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verb re·dress \ri-ˈdres\

Simple Definition of redress

  • : to correct (something that is unfair or wrong)

Source: Merriam-Webster's Learner's Dictionary

Full Definition of redress

  1. transitive verb
  2. 1 a (1) :  to set right :  remedy <looked to charity, not to legislation, to redress social wrongs — W. R. Inge> (2) :  to make up for :  compensate b :  to remove the cause of (a grievance or complaint) c :  to exact reparation for :  avenge

  3. 2 archaic a :  to requite (a person) for a wrong or loss b :  heal



Examples of redress in a sentence

  1. It is time to redress the injustices of the past.

  2. <the belief that redressing a murder with another murder, even if carried out by the state, is not morally justified>

Origin and Etymology of redress

Middle English, from Anglo-French redresser to set upright, restore, redress, from re- + dresser to set straight — more at dress

First Known Use: 14th century

Synonym Discussion of redress

correct, rectify, emend, remedy, redress, amend, reform, revise mean to make right what is wrong. correct implies taking action to remove errors, faults, deviations, defects <correct your spelling>. rectify implies a more essential changing to make something right, just, or properly controlled or directed <rectify a misguided policy>. emend specifically implies correction of a text or manuscript <emend a text>. remedy implies removing or making harmless a cause of trouble, harm, or evil <set out to remedy the evils of the world>. redress implies making compensation or reparation for an unfairness, injustice, or imbalance <redress past social injustices>. amend, reform, revise imply an improving by making corrective changes, amend usually suggesting slight changes <amend a law>, reform implying drastic change <plans to reform the court system>, and revise suggesting a careful examination of something and the making of necessary changes <revise the schedule>.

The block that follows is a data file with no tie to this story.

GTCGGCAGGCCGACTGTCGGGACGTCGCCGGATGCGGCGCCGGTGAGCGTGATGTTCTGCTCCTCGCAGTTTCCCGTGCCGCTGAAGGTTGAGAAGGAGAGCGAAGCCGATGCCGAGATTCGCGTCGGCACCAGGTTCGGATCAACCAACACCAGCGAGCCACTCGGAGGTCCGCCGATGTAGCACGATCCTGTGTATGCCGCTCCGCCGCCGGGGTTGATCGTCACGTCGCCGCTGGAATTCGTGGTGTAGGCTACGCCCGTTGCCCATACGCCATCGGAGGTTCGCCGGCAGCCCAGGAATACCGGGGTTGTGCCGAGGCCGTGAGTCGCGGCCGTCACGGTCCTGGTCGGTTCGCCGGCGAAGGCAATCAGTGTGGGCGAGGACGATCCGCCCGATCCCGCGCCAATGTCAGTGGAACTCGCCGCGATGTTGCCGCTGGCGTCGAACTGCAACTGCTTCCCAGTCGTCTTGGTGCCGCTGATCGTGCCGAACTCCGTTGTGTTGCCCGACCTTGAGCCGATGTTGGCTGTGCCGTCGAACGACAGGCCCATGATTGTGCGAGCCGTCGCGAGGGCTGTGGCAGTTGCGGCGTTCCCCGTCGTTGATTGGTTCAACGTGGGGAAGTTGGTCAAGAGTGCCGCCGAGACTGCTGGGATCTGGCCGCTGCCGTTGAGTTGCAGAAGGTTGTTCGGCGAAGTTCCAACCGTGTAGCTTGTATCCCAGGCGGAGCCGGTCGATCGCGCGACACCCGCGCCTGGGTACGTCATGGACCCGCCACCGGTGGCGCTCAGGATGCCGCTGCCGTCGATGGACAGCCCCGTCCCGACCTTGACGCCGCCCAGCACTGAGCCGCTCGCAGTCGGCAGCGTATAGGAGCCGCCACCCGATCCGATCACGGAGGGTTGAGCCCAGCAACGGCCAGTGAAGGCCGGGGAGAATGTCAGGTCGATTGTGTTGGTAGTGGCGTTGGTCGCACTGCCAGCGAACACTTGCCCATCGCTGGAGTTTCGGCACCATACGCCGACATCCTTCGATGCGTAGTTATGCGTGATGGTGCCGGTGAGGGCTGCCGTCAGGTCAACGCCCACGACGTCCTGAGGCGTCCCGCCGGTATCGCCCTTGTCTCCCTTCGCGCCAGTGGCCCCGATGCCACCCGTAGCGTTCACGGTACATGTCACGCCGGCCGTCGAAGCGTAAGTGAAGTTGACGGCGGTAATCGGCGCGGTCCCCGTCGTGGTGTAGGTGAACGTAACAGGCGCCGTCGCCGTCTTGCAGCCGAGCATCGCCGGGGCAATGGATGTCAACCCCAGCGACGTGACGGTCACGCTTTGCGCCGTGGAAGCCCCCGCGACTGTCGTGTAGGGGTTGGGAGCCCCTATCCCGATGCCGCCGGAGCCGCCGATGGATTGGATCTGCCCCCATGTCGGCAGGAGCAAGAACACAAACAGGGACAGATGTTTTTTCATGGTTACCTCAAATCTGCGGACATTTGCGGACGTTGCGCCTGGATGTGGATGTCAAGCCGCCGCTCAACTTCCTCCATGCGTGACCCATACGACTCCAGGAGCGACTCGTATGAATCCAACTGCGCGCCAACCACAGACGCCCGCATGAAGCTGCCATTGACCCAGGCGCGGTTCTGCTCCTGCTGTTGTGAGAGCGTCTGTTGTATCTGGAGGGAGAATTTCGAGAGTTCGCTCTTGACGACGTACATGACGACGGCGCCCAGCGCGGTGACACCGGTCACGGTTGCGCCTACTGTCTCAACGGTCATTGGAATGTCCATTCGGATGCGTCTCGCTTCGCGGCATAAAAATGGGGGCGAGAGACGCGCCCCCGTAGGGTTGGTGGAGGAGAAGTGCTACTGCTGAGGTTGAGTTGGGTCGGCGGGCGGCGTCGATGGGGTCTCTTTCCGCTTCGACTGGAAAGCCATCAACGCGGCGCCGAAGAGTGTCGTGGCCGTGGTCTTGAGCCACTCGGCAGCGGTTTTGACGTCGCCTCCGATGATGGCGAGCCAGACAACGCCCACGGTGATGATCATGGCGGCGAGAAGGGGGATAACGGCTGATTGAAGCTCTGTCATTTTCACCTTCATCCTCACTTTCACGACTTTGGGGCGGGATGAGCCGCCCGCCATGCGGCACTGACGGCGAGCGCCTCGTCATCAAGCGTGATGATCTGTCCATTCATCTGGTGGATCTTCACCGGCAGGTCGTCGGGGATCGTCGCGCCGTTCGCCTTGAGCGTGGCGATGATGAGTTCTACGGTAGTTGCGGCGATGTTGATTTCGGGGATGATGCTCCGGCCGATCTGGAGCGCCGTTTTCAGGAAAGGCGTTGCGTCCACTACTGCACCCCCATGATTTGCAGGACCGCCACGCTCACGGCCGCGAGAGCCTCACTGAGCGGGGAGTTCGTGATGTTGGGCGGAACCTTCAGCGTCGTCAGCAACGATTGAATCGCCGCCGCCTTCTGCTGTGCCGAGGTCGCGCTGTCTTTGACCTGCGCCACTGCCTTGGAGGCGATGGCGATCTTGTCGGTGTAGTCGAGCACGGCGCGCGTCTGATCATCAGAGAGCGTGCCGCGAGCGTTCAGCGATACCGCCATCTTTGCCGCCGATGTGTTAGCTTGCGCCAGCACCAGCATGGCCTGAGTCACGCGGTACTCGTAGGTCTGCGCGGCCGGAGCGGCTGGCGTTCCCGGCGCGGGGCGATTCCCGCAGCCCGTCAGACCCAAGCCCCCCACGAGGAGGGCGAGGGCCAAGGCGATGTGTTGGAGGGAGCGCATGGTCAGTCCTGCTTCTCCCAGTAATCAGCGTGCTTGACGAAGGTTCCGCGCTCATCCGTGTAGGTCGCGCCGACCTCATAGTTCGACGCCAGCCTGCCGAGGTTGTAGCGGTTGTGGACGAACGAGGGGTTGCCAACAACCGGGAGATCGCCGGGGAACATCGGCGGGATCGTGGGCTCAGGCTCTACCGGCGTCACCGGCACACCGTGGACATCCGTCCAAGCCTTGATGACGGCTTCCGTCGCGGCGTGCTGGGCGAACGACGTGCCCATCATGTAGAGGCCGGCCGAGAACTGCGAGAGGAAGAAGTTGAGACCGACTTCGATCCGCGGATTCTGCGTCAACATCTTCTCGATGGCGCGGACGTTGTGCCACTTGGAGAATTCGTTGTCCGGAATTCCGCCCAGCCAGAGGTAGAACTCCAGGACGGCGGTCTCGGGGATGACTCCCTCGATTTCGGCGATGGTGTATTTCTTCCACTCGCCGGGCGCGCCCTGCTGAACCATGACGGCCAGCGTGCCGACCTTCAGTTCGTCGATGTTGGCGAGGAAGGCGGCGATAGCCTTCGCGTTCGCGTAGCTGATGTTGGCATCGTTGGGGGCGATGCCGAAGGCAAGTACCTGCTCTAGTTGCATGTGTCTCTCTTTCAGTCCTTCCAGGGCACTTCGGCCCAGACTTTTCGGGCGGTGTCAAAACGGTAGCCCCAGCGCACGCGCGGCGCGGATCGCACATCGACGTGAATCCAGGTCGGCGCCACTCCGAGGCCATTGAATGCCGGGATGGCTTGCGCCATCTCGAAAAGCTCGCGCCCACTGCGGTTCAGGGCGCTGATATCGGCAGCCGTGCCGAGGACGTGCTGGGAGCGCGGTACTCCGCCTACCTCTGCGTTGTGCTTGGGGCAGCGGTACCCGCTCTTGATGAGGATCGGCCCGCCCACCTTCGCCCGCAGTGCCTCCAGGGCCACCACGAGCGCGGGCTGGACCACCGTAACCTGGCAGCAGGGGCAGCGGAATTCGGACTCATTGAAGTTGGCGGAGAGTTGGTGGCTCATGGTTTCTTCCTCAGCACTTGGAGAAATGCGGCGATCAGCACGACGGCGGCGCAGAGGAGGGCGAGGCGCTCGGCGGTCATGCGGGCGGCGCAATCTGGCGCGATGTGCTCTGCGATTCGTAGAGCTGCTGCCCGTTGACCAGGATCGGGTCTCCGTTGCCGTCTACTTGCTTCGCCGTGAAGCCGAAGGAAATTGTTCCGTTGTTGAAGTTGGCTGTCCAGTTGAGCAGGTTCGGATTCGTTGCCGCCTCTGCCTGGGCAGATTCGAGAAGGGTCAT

correct, accurate, exact, precise, nice, right mean conforming to fact, standard, or truth. correct usually implies freedom from fault or error <correct answers> <socially correct dress>. accurate implies fidelity to fact or truth attained by exercise of care <an accurate description>. exact stresses a very strict agreement with fact, standard, or truth <exact measurements>. precise adds to exact an emphasis on sharpness of definition or delimitation <precise calibration>. nice stresses great precision and delicacy of adjustment or discrimination <makes nice distinctions>. right is close to correct but has a stronger positive emphasis on conformity to fact or truth rather than mere absence of error or fault <the right thing to do>.



noun re·dress \ri-ˈdres, ˈrē-ˌ\

Simple Definition of redress

  • : something (such as money) that is given to someone to make up for damage, trouble, etc.

Source: Merriam-Webster's Learner's Dictionary

Full Definition of redress

  1. 1 a :  relief from distress b :  means or possibility of seeking a remedy <without redress>

  2. 2 :  compensation for wrong or loss :  reparation

  3. 3 a :  an act or instance of redressing b :  retribution, correction

Examples of redress in a sentence

  1. <the new skis were certainly an adequate redress for the lost snowboard>

14th Century

First Known Use of redress

14th century

REDRESS Defined for Kids


verb re·dress \ri-ˈdres\

Definition of redress for Students



  1. :  to set right :  remedy <The court will redress an injustice.>

Law Dictionary


noun re·dress \ri-ˈdres, ˈrē-ˌdres\

Legal Definition of redress

  1. 1a :  relief from distress b :  a means of obtaining a remedy

  2. 2 :  compensation (as damages) for wrong or loss


\ri-ˈdres\ play transitive verb

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